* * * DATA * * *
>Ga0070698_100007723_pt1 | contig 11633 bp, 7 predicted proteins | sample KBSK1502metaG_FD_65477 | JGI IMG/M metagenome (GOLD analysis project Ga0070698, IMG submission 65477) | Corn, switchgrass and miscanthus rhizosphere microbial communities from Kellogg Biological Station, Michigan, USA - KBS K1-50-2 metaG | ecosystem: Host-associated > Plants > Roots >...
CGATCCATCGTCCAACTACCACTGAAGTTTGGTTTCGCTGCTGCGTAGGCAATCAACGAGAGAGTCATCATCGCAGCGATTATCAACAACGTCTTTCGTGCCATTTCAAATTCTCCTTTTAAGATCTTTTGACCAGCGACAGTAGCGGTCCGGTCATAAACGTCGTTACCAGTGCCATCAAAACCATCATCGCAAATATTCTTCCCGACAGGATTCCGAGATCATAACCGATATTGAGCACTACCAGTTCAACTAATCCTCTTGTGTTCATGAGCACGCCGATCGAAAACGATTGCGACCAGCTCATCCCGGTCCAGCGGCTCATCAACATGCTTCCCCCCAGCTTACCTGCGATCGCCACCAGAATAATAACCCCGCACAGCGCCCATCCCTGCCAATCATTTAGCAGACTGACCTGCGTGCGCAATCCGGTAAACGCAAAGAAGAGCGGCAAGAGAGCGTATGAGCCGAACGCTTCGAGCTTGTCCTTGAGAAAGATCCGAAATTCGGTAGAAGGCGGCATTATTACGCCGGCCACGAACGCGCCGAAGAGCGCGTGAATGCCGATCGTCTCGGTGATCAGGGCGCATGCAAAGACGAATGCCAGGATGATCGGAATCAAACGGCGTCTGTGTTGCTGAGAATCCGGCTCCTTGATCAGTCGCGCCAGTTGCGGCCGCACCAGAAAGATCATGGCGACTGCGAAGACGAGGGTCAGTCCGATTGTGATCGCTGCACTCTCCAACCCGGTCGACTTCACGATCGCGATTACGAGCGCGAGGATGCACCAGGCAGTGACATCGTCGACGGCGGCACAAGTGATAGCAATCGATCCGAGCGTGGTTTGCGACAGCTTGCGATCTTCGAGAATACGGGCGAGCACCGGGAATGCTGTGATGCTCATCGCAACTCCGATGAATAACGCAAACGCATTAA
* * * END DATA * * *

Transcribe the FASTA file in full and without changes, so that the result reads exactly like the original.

>Ga0070698_100007723_pt1 | contig 11633 bp, 7 predicted proteins | sample KBSK1502metaG_FD_65477 | JGI IMG/M metagenome (GOLD analysis project Ga0070698, IMG submission 65477) | Corn, switchgrass and miscanthus rhizosphere microbial communities from Kellogg Biological Station, Michigan, USA - KBS K1-50-2 metaG | ecosystem: Host-associated > Plants > Roots >...
CGATCCATCGTCCAACTACCACTGAAGTTTGGTTTCGCTGCTGCGTAGGCAATCAACGAGAGAGTCATCATCGCAGCGATTATCAACAACGTCTTTCGTGCCATTTCAAATTCTCCTTTTAAGATCTTTTGACCAGCGACAGTAGCGGTCCGGTCATAAACGTCGTTACCAGTGCCATCAAAACCATCATCGCAAATATTCTTCCCGACAGGATTCCGAGATCATAACCGATATTGAGCACTACCAGTTCAACTAATCCTCTTGTGTTCATGAGCACGCCGATCGAAAACGATTGCGACCAGCTCATCCCGGTCCAGCGGCTCATCAACATGCTTCCCCCCAGCTTACCTGCGATCGCCACCAGAATAATAACCCCGCACAGCGCCCATCCCTGCCAATCATTTAGCAGACTGACCTGCGTGCGCAATCCGGTAAACGCAAAGAAGAGCGGCAAGAGAGCGTATGAGCCGAACGCTTCGAGCTTGTCCTTGAGAAAGATCCGAAATTCGGTAGAAGGCGGCATTATTACGCCGGCCACGAACGCGCCGAAGAGCGCGTGAATGCCGATCGTCTCGGTGATCAGGGCGCATGCAAAGACGAATGCCAGGATGATCGGAATCAAACGGCGTCTGTGTTGCTGAGAATCCGGCTCCTTGATCAGTCGCGCCAGTTGCGGCCGCACCAGAAAGATCATGGCGACTGCGAAGACGAGGGTCAGTCCGATTGTGATCGCTGCACTCTCCAACCCGGTCGACTTCACGATCGCGATTACGAGCGCGAGGATGCACCAGGCAGTGACATCGTCGACGGCGGCACAAGTGATAGCAATCGATCCGAGCGTGGTTTGCGACAGCTTGCGATCTTCGAGAATACGGGCGAGCACCGGGAATGCTGTGATGCTCATCGCAACTCCGATGAATAACGCAAACGCATTAA